The majority of limited partners with existing exposure to infrastructure plan to maintain or increase their commitments in the year ahead. This bullishness reflects solid performance. Less than 10 percent of LPs have been disappointed in the past 12 months, despite a punishing global pandemic, and confidence for the year ahead is even greater.
A protracted low interest rate environment and persistent underallocation issues are helping to bolster investor appetite for infrastructure. LPs are significantly more likely to be underallocated to infrastructure than to have either met or exceeded their allocation targets.
“While some LPs may have momentarily paused commitments during covid, appetite for infrastructure continues to be high, driven by the low interest rate environment and the diversification benefits of the asset class,” says Vittorio Lacagnina, head of business development for private infrastructure at Partners Group. “Infrastructure also offers a quasi-natural hedge against inflation – which may pick up in the long run, considering how much liquidity central banks have injected in the system.”
“Infrastructure has not lost any of its appeal to investors during the pandemic when weighed against other asset classes,” adds Darryl Murphy, managing director at Aviva Investors. “The shock of covid-19 created volatility in the equity markets, leading to a new wave of monetary easing that has suppressed bond yields, and has heightened the appeal of assets with secure, long-term income streams.
“Furthermore, infrastructure as an asset class has, in general, performed well through the pandemic, with the one notable exception of the acute negative impact to transport
demand-based assets such as airports and toll roads. This has validated the resilience of the asset class, which we expect to continue.”
Core-plus and value-add strategies are the most in favour, with 39 percent and 38 percent of investors, respectively, planning to increase their exposure this year. Super-core was the least in vogue, with 15 percent of respondents planning to grow commitments and 10 percent preparing to cut back.
The crisis does not appear to have caused investors to shy away from the riskier end of the spectrum. “Coming into the crisis, I thought that opportunistic infrastructure strategies might fall completely out of favour and that value-add would be challenged as a result of a renewed focus on core,” says Bruce Chapman, co-founder of Threadmark. “But we have not seen any diminishing appetite for higher risk strategies, which surprised me. I think that is because many opportunistic strategies tend to be heavily weighted towards communications and the energy transition, the two most attractive sectors right now.”
Close to 60 percent of LPs are planning to invest more in the digital sector, and the energy transition has lost none of its momentum as the world grapples with the pandemic. As a result, 55 percent of investors plan to up their exposure to renewables.
LP appetite varies significantly, however, by region. Although more than 30 percent of investors expect to boost their private markets exposure to Asia-Pacific, Western Europe and North America, interest in the frontier markets has slumped. “The reality is that returns in emerging markets tend to be no better, and sometimes worse, than OECD countries, so it doesn’t surprise me that appetite is weak,” says Chapman.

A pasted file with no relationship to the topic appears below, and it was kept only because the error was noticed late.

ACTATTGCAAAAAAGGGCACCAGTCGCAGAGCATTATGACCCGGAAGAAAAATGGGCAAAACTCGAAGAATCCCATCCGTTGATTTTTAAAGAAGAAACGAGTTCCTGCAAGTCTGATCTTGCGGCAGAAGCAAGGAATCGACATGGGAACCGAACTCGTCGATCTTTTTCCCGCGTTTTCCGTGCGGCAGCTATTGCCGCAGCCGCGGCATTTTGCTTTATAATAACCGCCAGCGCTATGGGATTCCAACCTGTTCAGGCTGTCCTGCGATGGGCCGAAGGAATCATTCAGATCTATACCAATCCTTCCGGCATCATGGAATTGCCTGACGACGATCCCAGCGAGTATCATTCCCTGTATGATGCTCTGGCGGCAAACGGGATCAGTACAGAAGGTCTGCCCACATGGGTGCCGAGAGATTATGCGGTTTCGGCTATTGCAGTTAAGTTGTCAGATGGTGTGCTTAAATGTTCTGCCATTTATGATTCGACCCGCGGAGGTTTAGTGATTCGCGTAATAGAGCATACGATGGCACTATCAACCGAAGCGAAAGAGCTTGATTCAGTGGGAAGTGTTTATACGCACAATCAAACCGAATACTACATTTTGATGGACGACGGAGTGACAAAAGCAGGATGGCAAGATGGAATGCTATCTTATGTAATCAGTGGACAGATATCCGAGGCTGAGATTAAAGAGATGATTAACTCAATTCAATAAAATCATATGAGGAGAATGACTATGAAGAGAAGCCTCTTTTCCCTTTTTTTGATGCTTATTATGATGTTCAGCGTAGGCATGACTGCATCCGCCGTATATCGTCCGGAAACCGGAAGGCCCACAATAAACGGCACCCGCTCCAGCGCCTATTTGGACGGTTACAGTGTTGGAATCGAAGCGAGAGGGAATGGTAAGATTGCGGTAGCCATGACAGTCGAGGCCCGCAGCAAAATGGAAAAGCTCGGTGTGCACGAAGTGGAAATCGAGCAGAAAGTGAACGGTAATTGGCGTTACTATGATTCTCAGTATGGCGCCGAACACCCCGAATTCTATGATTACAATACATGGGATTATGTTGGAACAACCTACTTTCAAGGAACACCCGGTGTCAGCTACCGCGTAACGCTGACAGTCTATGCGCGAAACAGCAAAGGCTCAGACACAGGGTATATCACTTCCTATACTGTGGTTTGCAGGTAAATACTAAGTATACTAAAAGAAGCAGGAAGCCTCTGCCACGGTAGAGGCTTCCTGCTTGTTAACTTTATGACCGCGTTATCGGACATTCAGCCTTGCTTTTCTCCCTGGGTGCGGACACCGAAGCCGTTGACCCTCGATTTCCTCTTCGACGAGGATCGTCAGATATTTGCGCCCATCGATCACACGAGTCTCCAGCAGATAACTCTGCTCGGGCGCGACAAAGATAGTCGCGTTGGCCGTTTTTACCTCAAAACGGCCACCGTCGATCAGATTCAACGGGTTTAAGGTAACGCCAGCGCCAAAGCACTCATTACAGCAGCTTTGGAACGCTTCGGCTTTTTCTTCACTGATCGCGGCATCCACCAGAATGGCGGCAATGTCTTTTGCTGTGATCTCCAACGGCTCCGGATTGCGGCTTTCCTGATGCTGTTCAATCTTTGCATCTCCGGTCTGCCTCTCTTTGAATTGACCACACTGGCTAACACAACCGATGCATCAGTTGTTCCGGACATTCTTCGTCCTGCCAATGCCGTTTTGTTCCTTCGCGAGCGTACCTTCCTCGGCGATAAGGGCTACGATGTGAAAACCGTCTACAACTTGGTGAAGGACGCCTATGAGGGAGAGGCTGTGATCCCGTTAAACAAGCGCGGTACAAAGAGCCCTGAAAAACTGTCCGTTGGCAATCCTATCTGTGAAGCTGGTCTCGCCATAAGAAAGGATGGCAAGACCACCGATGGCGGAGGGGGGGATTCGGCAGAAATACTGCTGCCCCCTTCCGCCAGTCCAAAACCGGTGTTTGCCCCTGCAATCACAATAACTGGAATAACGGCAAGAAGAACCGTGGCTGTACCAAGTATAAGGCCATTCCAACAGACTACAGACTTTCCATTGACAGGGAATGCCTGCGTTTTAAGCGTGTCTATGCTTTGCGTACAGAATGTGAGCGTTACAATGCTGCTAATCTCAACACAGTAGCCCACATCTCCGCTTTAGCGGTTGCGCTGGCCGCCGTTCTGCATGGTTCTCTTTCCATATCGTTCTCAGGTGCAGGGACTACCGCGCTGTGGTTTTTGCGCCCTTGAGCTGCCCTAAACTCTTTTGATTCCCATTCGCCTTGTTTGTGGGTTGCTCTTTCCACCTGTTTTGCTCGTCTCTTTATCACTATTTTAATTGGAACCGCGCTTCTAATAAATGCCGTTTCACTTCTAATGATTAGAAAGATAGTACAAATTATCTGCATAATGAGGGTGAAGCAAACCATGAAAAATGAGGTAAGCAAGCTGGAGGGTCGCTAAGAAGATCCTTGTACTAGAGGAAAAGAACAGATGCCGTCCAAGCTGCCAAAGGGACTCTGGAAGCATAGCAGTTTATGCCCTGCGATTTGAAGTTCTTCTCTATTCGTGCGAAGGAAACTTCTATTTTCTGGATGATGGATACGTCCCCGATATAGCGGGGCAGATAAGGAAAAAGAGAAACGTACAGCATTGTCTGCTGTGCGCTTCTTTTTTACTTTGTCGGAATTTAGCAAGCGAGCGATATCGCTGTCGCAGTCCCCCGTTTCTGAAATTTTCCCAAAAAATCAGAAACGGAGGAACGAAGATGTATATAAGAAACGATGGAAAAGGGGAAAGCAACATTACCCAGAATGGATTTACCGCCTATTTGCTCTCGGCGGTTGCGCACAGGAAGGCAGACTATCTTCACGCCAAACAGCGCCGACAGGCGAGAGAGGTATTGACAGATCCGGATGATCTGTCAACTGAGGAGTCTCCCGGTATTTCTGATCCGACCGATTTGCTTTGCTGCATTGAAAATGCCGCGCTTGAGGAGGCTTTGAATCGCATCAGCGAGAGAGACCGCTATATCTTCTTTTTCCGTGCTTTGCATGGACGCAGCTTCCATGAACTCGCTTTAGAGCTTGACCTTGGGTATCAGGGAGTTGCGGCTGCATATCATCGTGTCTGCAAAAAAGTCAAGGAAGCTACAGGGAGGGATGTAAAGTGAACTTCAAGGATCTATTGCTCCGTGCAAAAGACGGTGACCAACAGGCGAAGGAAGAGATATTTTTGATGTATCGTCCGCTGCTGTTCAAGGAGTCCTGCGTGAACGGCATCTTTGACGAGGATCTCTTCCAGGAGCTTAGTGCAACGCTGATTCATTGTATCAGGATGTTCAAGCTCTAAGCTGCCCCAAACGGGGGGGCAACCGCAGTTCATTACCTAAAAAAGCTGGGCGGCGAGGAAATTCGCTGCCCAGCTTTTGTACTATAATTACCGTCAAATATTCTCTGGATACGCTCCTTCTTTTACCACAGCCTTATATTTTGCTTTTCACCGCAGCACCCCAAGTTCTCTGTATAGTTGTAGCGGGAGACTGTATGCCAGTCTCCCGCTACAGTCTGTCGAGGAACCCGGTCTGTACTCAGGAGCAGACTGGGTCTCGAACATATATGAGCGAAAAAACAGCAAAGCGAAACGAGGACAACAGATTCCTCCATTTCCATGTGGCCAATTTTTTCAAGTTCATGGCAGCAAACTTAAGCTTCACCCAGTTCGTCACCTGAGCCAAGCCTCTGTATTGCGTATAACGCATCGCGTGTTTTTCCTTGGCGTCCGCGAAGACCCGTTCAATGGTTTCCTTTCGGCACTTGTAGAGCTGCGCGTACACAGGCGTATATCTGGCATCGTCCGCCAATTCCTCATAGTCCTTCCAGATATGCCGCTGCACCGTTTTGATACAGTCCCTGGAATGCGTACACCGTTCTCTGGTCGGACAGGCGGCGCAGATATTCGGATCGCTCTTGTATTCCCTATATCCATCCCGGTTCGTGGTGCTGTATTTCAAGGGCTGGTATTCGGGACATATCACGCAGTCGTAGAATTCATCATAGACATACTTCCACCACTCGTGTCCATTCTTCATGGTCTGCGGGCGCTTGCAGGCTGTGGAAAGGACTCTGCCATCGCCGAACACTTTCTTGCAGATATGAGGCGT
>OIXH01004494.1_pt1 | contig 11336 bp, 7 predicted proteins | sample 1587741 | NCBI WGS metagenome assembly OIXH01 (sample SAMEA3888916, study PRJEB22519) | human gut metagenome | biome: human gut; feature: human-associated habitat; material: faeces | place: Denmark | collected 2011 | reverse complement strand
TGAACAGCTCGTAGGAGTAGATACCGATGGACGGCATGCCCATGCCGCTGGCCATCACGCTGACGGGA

There are causes for concern in mature markets as well. The US-China trade war may have fallen down the list of challenges keeping private markets investors awake at night, but covid-19 and anticipated recessions in core markets have many market participants rattled.
“Over the next year, we will face challenges in terms of the ongoing impact of covid-19 and the timing and effectiveness of a globally available vaccine, especially within the transport sector,” says Murphy. “We will also need to see the long-term impact of covid on economic growth on a global basis, which may have some effect on infrastructure assets.”
“The longer the crisis goes on, the more assets will be exposed,” adds Allard Ruijs, partner at DIF Capital Partners. “Even if you have the security of long-term contracts, that isn’t going to help if your client goes bankrupt.”
When asked what most threatened infrastructure performance specifically, meanwhile, regulatory risks topped the chart. This was followed by frothy multiples and political instability. “We see strong asset price inflation in a continued environment of low interest rates and continuing capital flow into the asset class as the main challenges,” says Frank Amberg, head of private equity and infrastructure at MEAG. “Our long-term holding period can sustain short-term shocks such as covid-19. However, a regular reassessment of demand patterns, regulatory regimes and the political environment is key.”
“The pandemic has been a useful reminder that infrastructure investments are not risk-free, and that has helped investors recalibrate their perception of risk, including regulatory and political risk,” says InfraRed Capital Partners’ head of investor relations Sandra Lowe. “Overall, though, governments often use infrastructure programmes to anchor economic recovery. Private capital will be needed to support those ambitions, as governments will not be able to fund all programmes, particularly given the debt burden following covid-related spending.”